Tonight’s winner? I’m biased, but I think Huck did particularly well, especially at the end.
He had solid answers (especially on taxes and the question about the Bible), was as likeable as expected (my wife, who had never heard him before, was impressed), and avoided making any significant blunders (qualification: I missed the first 45 minutes of the debate).
Romney was fairly strong until he got dusted up by McCain on torture. After that point, he seemed a little off kilter.
Everyone else? As expected.
One more note on Huckabee: the 24 undecided primary voters said they were all still undecided, but Huckabee was mentioned by name as being the winner.
A few other thoughts:
Bryron York from the Corner: [Huckabee’s] clearly on the rise in Iowa and South Carolina, and perhaps elsewhere, and my guess is that people who are considering supporting him liked what they saw tonight.
Patrick Ruffini: Huckabee actually won. I wasn’t a fan of his previous debate performances, but he dialed down the schtick. This was a debate performance he needed at a critical time.
Erick at RedState: Mike Huckabee scored the debate points on rhetoric and is the winner of this debate. He did really well. He showed up Romney. He showed up Rudy. If Mike could convince me he’s actually a free market guy, I’d be tempted.
Update: Hugh keeps making the case that Romney won big. And he cites a lot of Beltway folk, too. But Patrick Ruffini comes down stronger on the side of Huckabee’s win last night.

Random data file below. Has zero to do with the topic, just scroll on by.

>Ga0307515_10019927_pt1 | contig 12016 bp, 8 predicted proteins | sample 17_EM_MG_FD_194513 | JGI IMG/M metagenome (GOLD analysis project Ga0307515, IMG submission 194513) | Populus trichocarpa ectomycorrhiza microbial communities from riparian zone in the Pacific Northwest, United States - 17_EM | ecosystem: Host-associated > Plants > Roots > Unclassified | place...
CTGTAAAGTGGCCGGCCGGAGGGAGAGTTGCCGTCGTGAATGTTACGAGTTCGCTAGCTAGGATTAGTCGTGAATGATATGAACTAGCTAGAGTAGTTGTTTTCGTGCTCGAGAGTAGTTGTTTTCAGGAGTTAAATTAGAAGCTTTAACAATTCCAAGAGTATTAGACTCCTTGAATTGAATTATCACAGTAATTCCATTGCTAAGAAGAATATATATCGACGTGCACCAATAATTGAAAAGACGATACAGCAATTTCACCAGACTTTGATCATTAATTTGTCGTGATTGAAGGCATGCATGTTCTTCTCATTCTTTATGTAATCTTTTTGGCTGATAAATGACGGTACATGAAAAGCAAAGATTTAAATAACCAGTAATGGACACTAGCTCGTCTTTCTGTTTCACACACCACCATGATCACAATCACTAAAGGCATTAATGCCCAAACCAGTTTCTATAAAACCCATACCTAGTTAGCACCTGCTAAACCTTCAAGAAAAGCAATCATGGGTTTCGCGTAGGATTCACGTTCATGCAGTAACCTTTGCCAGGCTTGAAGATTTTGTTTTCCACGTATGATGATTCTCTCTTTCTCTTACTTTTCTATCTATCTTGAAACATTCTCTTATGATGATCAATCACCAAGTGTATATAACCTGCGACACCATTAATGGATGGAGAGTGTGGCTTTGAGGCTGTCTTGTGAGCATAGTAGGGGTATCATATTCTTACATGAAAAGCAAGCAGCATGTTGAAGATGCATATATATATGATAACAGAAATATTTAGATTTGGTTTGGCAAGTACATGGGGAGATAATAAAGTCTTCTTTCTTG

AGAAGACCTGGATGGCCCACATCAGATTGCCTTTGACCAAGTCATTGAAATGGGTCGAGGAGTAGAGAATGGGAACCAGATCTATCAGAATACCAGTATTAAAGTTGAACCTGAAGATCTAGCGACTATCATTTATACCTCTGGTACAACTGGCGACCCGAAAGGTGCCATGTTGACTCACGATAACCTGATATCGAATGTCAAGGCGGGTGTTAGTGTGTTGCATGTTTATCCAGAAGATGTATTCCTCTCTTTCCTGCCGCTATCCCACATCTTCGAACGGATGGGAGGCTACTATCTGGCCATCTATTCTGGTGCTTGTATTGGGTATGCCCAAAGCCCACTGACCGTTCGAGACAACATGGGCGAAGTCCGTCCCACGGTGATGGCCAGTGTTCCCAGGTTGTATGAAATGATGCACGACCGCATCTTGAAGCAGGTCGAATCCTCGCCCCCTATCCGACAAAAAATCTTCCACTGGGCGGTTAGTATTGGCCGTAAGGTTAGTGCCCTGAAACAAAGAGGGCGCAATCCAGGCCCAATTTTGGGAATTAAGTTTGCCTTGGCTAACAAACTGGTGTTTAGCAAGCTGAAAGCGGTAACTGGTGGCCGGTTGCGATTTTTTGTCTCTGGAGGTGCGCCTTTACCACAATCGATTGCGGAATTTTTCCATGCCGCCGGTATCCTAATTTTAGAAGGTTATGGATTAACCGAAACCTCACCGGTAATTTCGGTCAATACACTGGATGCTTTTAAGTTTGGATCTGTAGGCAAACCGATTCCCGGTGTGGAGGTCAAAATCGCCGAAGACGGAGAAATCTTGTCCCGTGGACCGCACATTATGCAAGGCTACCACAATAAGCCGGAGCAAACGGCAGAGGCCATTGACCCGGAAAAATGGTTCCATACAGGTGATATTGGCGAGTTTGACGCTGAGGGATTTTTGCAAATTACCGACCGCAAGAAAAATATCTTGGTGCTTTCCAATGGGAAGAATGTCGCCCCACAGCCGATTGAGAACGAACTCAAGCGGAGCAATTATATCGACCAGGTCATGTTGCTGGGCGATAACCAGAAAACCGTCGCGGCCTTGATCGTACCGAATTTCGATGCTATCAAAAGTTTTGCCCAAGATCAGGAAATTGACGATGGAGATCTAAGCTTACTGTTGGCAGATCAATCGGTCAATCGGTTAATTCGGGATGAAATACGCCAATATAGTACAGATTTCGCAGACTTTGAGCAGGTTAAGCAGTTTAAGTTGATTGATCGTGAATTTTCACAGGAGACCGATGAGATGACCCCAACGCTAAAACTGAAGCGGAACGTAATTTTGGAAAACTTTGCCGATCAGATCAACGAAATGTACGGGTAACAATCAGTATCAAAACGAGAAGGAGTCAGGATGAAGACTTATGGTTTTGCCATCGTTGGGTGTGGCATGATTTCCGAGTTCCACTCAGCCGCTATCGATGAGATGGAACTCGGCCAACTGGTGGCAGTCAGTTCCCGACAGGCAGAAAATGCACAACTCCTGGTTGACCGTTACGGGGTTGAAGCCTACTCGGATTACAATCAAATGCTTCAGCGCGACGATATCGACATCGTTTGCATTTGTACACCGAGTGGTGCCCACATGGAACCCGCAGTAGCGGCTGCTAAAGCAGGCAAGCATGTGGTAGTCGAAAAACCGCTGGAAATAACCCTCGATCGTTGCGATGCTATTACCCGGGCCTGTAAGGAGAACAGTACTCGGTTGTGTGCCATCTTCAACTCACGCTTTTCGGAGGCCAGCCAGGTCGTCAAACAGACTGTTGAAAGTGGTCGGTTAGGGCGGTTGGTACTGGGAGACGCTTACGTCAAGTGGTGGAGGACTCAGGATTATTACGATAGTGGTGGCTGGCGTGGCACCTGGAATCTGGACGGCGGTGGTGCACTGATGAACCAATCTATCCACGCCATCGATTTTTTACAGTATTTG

But here’s the real news: in both Florida and Iowa, Huckabee was ranked as the clear winner by the voters. In Florida, where the voters were undecided, Huckabee took 44% to Romney’s 13%. Of 1000 Iowa voters (not all undecided), Huckabee took 32% to Romney’s 16%.
Two questions: (a) is this indicative of a cocoon around the conservative pundits, and (2) does this mean that a vote for Mitt is a vote for Rudy? If Huckabee wins Iowa, that has to be a plausible argument, right?
Updated again: Dean Barnett of the Weekly Standard (scroll down):
It was a very strong night for the campaign’s “it” candidate. I thought the “What would Jesus do?” question about the death penalty might trip him up. Shows you what I know. By the time [Huckabee] was done, I was staring at the TV agape. Oh my, is he a smoothie and a charmer.
Then did the almost unimaginable–he got even stronger when he got the chance to discuss the Bible. Yes, he had a home court advantage on the question, but he exploited it brilliantly. The line about finite man not being able to comprehend an infinite God touched even this non-Christian. If Huckabee should become president, that will be his “I paid for this microphone” moment. The man connects. I can imagine a lot of people, especially a lot of Iowan people, heard that skillful answer and their minds snapped shut. They found their candidate.
A personal note to all my sophisticated East Coast friends: Don’t wait for the Christmas rush–stop underestimating Huckabee now. Unless the other guys can be a lot more effective at landing some leather on him than they were last night, he may win Iowa by 20 points.